by Katie Zavadski
Steven Miller ponders the success of NYC’s Citi Bike:
Even when adjusted for its size, Citi Bike’s ridership numbers have quickly surpassed comparable systems. While there are many factors shaping Citi Bike’s success, a new report from NYU argues that the program’s connections to transit could be a key to its strikingly high ridership. … One in 10 Citi Bike stations is within 100 feet of a subway stop, more than half are within 750 feet and nearly three-quarters are within a quarter-mile. In the other two cities, both rail transit and bike-share stations are spaced farther apart, and their ridership numbers have lagged behind Citi Bike’s.
Meanwhile, J. Green finds that DC’s busiest bikeshares aren’t necessarily giving their neighbors an economic boost:
Some 66 percent of bikeshare users traveled to a destination where they expected to spend money. Of those, 63 percent planned to spend $10-$49 and 30 percent planned to spend more than $50. The researchers found that most users would spend money at businesses near CaBi stations, with 39 percent reporting spending would occur within 2 blocks of the station and an additional 40 percent indicating spending would occur within 4 blocks. According to the research, about 16 percent said they wouldn’t have made the trip had a CaBi station not been nearby. (While interesting, these figures would have been made more useful had they been compared to the amounts pedestrians, regular bicyclists, and car users expected to spend near the same stores).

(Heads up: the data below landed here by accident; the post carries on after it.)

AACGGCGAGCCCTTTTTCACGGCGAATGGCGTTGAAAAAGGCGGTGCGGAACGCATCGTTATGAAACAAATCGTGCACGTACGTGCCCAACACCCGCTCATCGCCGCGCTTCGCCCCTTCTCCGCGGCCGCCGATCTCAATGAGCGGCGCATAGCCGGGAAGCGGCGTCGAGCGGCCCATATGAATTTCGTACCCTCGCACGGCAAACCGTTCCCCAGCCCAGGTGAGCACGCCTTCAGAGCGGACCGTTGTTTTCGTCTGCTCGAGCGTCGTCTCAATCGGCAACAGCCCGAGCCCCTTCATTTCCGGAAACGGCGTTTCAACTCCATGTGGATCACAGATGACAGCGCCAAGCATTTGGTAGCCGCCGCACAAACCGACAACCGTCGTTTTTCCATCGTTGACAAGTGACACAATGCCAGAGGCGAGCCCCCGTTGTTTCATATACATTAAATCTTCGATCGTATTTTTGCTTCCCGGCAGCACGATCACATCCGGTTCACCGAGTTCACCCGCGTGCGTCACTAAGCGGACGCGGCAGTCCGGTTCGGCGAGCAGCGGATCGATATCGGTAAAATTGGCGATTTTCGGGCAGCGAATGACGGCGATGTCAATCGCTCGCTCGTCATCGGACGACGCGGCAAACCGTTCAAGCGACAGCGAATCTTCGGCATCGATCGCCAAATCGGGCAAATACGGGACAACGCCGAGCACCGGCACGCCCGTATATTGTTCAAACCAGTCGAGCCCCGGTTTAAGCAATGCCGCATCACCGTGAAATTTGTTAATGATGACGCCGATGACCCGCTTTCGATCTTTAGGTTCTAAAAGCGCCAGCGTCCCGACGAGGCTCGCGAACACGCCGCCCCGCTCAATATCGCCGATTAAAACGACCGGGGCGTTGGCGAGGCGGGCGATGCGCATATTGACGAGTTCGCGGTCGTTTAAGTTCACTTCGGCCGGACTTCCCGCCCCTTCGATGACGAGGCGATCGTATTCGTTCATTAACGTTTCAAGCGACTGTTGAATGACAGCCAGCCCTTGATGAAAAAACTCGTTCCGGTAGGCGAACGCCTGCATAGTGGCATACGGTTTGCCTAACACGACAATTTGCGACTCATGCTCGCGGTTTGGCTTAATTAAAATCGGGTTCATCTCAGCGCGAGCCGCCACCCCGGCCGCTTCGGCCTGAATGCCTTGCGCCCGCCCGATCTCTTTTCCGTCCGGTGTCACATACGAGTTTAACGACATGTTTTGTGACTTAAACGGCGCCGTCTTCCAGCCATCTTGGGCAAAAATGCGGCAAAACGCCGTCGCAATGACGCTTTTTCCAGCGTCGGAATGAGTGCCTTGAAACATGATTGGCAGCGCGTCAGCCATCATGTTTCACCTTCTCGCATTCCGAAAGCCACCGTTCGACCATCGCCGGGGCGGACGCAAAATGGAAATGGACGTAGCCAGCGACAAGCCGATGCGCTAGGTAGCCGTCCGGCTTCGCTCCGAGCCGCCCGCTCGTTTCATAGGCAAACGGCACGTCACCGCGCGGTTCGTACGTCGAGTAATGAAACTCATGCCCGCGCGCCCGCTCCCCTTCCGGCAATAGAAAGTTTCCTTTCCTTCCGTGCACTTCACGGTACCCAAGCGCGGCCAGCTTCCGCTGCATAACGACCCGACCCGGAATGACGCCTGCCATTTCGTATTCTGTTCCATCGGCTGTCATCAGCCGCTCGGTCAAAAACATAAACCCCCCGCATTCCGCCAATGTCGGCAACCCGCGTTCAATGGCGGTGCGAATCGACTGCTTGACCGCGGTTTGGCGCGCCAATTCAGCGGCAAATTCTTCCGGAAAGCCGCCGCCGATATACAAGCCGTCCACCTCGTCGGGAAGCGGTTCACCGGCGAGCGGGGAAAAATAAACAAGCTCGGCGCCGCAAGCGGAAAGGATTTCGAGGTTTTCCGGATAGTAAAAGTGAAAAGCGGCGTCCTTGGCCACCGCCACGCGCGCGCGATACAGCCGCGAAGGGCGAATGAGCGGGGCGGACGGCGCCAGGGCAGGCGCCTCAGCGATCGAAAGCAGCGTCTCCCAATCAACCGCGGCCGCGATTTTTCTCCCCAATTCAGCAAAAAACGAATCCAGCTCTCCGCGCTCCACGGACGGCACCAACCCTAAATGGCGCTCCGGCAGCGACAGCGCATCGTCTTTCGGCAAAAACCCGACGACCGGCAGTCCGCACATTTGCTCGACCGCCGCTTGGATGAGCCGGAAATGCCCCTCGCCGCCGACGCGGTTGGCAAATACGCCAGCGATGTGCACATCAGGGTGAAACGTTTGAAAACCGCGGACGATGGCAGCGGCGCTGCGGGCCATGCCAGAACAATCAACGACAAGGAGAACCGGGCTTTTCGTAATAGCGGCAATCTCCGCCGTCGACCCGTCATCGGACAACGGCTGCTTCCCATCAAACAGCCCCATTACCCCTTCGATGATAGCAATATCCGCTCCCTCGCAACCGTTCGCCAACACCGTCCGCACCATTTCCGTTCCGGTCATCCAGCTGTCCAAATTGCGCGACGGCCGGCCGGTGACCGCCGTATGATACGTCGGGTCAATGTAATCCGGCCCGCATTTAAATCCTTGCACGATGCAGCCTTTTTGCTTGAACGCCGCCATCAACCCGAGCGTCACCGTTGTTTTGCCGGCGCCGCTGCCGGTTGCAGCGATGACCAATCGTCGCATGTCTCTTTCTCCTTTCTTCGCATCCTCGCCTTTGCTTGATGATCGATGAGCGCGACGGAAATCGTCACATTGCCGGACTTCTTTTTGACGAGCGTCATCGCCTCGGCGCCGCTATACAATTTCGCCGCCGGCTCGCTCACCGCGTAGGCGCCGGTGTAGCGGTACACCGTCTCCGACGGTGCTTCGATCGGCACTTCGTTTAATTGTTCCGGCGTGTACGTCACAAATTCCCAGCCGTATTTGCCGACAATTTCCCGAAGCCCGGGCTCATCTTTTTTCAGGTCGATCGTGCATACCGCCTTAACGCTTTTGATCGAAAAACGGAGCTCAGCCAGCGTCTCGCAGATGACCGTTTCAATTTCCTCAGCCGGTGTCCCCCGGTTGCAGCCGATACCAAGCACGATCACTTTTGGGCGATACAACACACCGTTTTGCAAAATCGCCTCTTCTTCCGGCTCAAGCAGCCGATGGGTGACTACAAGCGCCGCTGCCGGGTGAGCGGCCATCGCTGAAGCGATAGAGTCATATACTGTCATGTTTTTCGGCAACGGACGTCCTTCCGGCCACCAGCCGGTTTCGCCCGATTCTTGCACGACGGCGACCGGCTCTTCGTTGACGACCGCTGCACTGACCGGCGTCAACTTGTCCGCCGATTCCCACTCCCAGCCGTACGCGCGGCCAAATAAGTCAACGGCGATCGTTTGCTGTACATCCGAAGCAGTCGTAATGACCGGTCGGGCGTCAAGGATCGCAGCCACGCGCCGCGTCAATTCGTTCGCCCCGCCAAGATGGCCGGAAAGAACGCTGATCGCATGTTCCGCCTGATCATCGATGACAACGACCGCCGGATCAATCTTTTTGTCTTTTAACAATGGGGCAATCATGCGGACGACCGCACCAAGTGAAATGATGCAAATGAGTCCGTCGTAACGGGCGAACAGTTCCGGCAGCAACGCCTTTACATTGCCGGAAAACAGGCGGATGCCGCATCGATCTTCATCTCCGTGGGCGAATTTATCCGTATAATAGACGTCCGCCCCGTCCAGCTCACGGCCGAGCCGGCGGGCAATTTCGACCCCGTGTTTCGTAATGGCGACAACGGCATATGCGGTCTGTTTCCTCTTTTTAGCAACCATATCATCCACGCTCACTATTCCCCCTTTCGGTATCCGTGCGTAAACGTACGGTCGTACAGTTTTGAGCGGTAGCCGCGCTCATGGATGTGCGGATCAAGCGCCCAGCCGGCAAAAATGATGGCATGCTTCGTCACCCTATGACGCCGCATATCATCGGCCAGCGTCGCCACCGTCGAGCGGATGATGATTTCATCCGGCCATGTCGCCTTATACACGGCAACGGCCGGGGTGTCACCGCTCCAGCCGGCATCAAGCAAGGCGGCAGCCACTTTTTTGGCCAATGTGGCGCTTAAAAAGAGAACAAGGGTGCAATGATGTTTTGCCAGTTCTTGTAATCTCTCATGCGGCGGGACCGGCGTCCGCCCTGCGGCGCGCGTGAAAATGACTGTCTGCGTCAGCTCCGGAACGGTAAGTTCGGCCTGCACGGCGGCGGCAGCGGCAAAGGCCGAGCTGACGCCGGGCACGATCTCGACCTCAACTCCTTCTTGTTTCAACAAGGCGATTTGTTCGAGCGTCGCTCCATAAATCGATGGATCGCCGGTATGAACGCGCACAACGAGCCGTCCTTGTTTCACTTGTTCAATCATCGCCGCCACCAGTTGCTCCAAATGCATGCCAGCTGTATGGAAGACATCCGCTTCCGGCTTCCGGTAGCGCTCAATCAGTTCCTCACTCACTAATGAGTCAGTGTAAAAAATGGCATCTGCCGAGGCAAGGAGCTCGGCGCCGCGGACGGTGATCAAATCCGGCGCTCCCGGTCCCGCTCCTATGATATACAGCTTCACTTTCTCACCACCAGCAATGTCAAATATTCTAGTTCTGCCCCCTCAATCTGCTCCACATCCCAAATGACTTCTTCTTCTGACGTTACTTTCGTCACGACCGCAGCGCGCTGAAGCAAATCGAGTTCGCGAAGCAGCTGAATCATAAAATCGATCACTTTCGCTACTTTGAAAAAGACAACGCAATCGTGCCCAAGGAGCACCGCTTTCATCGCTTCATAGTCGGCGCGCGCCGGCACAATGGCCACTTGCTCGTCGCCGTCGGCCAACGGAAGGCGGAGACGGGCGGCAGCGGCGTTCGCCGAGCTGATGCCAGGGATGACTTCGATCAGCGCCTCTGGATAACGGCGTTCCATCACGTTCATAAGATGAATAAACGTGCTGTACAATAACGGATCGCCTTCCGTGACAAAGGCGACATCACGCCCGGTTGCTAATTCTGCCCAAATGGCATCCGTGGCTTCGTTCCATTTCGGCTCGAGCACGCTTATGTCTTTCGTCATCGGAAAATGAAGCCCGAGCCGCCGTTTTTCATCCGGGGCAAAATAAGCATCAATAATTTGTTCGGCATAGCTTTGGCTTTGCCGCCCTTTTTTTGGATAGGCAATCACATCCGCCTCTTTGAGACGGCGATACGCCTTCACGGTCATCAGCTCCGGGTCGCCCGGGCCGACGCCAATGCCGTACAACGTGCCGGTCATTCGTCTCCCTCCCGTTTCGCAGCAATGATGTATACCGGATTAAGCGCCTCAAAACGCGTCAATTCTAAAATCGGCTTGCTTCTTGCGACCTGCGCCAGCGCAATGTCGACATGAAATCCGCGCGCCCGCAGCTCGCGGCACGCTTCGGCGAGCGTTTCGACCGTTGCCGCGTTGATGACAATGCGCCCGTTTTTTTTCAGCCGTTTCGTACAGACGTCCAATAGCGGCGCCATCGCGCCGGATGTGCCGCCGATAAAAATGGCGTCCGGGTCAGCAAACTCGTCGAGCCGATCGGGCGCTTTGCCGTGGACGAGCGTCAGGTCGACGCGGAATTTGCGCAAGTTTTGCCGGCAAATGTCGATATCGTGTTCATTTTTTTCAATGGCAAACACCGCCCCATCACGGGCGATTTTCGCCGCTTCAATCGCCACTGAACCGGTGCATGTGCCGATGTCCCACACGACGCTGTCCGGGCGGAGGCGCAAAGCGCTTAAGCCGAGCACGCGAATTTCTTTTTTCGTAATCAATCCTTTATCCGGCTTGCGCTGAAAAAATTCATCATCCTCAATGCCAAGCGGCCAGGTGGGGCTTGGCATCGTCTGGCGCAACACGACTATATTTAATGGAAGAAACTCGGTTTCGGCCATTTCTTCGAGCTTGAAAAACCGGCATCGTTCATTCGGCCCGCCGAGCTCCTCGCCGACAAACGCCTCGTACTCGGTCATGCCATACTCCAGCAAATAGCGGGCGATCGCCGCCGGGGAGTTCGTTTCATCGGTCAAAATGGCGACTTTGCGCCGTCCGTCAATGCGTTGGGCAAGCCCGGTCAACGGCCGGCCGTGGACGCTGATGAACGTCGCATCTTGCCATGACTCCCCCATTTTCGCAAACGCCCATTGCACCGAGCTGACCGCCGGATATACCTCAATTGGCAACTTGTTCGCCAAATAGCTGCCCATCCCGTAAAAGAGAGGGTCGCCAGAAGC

As for the 140 businesses surveyed, the vast majority didn’t know whether CaBi had any effect on customer traffic levels, just 10 percent perceived an increase. About 20 percent thought that CaBi had directly and positively impacted sales, while the rest were unsure or neutral. The good news may be none thought CaBi hurt their sales. The vast majority of businesses (70 percent) also thought CaBi had a positive effect on the neighborhood. The rest weren’t sure or neutral. Again, no negative perceptions.